Tikvah -

In answer to your original question, MCI used this sticky black tape stuff between the steel and aluminum to thwart galvanic corrosion.

There's a part number floating around out there for the stuff, but it might be easier just to call MCI Service Parts.

Not sure about the rivets, sorry.

FWIW & HTH. . .

 Wink

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« Reply #9 on: June 06, 2011, 01:12:19 AM »

On my bus, they used 75 gauge aluminum over steel-but with a mylar layer in between to keep corrosion down to a minimum. Hence my 34 year old bus with a 11 year old paint job has only a couple of small bubble spots.  I believe they used aluminum rivets (maybe stainless-non magnetic).
On my truck conversion they used the normal 48" aluminum panels, but with 60 gauge (30 gauge is standard) using 3M two sided tape that insulates the two metals from each other.  Good Luck, TomC
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Tikvah
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« Reply #10 on: June 06, 2011, 03:00:56 AM »

Quote
Dave, Are you located just across the bridge in the UP?


I live just below the bridge, almost can see it out my window.

Let's go back to a couple things.
 - The aluminum is more likely to cause waves?  So, if I go with steel, I can use the 12' sheets (or more) without as much trouble?  That sounds convincing to me if it's true.  I've been very worried about how to get everything hot enough not to wrinkle.
 - Did I hear you right, I can tack weld the 16 ga sheet metal to the structure?  Does that mean I can skip the rivets?   I would love to tack weld this stuff.

More thoughts?

Just for information.. I removed both the top gutter and the center trim strip.  It was my intention to tuck the window skin behind both of these trim strips.  That way all the horizontal seams and fasteners are hidden.




« Last Edit: June 06, 2011, 03:59:42 AM by Tikvah » Logged

I couldn't repair my brakes, so I made my horn louder.
1989 MCI-102 A3
DD 6V92 Turbo, Alison
Tons of stuff to learn!
Started in Cheboygan, Michigan (near the Mackinaw Bridge).  Now home is anywhere we park
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« Reply #11 on: June 06, 2011, 04:51:51 AM »

Dave I stayed at Tiki on north side and met a guy named Dave that worked on Bridge. I welded sheets from inside and can't see where length would make differance with the welding and rivets would not be needed. I did use the stock trim piece between steel cover and rear cap joint --weld slow and make sure you spots aren't pulling sheet- like spot skip 12 inch spot  skip etc  then fill in gaps  spot skip etc: prob didn't need to tell you that just watch you first set of welds and alternate sides of tack no need for 3 inch pattern on each side of frame work  maybe .One mistake I made on first to avoid is make sure seal metal edges around edges where they will lap over bottom horrizontal seam to prevent rust streaks.Hint put silicon bead on and screw in place to hold (temp) before welding. Remove screws and fill holes.  I'm re building a factory Prevost Xle salvage shell (1200$) now I mentioned $ only to let you know I'm not high dollar! It has Alum on part or it from the factory!!. It waves in the sun!! I'm putting 3 slides in and using steel 16 ga and it stays smooth.  If it was not so much trouble at this point I would change it all.   Bottom seam of skinn needs to overlap sign board but do as you will with trim.  I will pm phone # if you want to talk.   Bob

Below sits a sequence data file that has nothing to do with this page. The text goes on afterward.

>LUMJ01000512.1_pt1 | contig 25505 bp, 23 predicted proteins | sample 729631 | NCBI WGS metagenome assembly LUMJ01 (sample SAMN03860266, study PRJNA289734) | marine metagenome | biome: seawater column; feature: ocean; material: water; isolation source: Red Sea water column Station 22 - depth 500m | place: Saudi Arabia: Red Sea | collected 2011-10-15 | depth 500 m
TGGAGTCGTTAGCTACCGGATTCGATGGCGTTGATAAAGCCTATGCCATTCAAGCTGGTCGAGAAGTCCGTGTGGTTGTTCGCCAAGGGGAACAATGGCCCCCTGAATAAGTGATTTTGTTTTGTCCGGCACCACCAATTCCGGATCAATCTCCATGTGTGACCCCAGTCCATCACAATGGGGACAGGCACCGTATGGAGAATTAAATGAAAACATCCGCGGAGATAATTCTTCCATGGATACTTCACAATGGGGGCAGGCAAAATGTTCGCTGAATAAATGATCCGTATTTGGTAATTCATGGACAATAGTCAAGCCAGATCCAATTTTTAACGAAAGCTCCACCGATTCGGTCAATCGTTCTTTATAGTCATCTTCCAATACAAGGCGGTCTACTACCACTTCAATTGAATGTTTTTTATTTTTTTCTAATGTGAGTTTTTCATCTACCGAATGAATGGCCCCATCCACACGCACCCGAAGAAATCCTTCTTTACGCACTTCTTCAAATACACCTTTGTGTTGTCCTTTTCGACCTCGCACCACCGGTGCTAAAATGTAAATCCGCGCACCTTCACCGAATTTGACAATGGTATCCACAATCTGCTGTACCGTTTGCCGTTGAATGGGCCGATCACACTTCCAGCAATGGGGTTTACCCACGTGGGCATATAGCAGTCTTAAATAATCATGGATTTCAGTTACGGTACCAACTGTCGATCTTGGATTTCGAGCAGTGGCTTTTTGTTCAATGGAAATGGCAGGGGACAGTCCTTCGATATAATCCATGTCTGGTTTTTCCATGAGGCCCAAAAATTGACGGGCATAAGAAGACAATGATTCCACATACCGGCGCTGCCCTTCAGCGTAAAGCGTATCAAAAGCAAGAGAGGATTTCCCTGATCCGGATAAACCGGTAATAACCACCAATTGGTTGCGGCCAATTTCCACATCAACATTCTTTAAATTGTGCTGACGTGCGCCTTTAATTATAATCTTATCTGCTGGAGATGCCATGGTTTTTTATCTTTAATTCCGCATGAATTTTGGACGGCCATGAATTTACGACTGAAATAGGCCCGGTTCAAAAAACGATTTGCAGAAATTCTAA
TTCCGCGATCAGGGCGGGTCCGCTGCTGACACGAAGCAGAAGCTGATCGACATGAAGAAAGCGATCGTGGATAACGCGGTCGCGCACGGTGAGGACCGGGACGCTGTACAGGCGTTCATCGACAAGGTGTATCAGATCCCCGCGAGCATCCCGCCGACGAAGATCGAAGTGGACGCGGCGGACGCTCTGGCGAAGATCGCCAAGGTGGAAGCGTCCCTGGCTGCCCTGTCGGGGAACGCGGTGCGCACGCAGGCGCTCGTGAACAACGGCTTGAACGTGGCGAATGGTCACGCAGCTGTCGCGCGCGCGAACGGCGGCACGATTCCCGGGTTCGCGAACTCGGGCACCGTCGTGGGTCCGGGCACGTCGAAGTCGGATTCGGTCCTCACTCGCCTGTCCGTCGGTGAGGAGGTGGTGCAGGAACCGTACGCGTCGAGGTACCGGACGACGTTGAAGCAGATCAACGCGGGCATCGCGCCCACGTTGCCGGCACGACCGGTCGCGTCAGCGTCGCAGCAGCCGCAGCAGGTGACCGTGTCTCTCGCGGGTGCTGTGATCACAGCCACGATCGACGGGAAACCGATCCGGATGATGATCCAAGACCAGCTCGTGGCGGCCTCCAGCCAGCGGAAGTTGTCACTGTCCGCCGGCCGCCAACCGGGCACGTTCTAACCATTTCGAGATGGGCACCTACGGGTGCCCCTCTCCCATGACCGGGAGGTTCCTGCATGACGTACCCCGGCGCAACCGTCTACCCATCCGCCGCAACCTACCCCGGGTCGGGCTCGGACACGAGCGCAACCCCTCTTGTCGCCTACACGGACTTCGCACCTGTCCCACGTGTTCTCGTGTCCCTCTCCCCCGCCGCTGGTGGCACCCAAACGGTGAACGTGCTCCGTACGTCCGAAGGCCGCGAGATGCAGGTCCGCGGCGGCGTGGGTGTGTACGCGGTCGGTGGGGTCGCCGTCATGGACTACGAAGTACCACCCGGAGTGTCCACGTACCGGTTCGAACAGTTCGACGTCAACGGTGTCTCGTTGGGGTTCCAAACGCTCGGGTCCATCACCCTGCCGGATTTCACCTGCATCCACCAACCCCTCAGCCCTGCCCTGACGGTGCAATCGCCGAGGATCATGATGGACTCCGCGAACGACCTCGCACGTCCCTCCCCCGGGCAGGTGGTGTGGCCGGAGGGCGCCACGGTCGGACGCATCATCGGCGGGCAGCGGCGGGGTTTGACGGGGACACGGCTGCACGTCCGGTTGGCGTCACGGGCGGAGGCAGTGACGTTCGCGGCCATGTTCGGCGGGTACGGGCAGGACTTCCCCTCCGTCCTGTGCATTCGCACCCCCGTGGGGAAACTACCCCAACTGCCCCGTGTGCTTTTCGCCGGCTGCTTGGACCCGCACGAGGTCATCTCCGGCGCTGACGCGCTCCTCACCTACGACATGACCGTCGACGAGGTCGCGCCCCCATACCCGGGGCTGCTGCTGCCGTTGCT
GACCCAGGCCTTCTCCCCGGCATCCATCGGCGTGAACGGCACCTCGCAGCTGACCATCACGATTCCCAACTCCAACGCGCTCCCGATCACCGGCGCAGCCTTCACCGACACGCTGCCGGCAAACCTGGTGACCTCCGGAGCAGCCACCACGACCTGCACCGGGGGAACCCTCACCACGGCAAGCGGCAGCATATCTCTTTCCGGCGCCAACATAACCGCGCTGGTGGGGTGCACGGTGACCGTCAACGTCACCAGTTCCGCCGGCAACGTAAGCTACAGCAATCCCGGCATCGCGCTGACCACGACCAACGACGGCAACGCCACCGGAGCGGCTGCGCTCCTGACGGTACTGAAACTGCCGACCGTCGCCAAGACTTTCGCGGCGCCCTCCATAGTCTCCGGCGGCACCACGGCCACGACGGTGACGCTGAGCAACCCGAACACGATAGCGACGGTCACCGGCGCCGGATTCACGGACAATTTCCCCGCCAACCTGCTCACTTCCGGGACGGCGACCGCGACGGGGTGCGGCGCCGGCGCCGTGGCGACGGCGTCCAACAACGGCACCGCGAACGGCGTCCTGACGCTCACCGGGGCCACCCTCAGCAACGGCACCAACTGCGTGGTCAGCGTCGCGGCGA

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luvrbus
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« Reply #12 on: June 06, 2011, 05:23:59 AM »

RJ, I never owned a MCI that did not wave you know how us Eagle folks are no waves and steel is the way to prevent it.
The GM will wave on the smooth side also even with the 10,000 rivets on a 4905A lol the older 4104 and 4106 don't, the rib siding all the way to the top prevents that .
Believe it or fiberglass is by far the worst of any material for waving been there done that with R&M siding.
Like Robert I heated and stretched the steel and welded without the rivets look down the side of Matt's Eagle steel is the way to go

good luck
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JohnEd
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« Reply #13 on: June 06, 2011, 05:41:10 AM »

Tik,

I have read repeatedly that to use aluminum you MUST heat the alu with huge heaters and then with the sheet still hot you quick like a bunny rivet it in place starting at one end.  Once you get it riveted down hot and flat it won't go wavy in the sun until the sun heats it hotter that it was at the time of install.  Safari had God awful alu sides that were wavy as seen from a couple hundred yards distant.  They resolved this by using enormous banks of heat lamps fixed to a frame that were 40 feet long and 8 feet wide.  Suspended from an overhear winch affair.  The sheet goods were heated laying down.  Complicated process but they resolved the wavy side problem.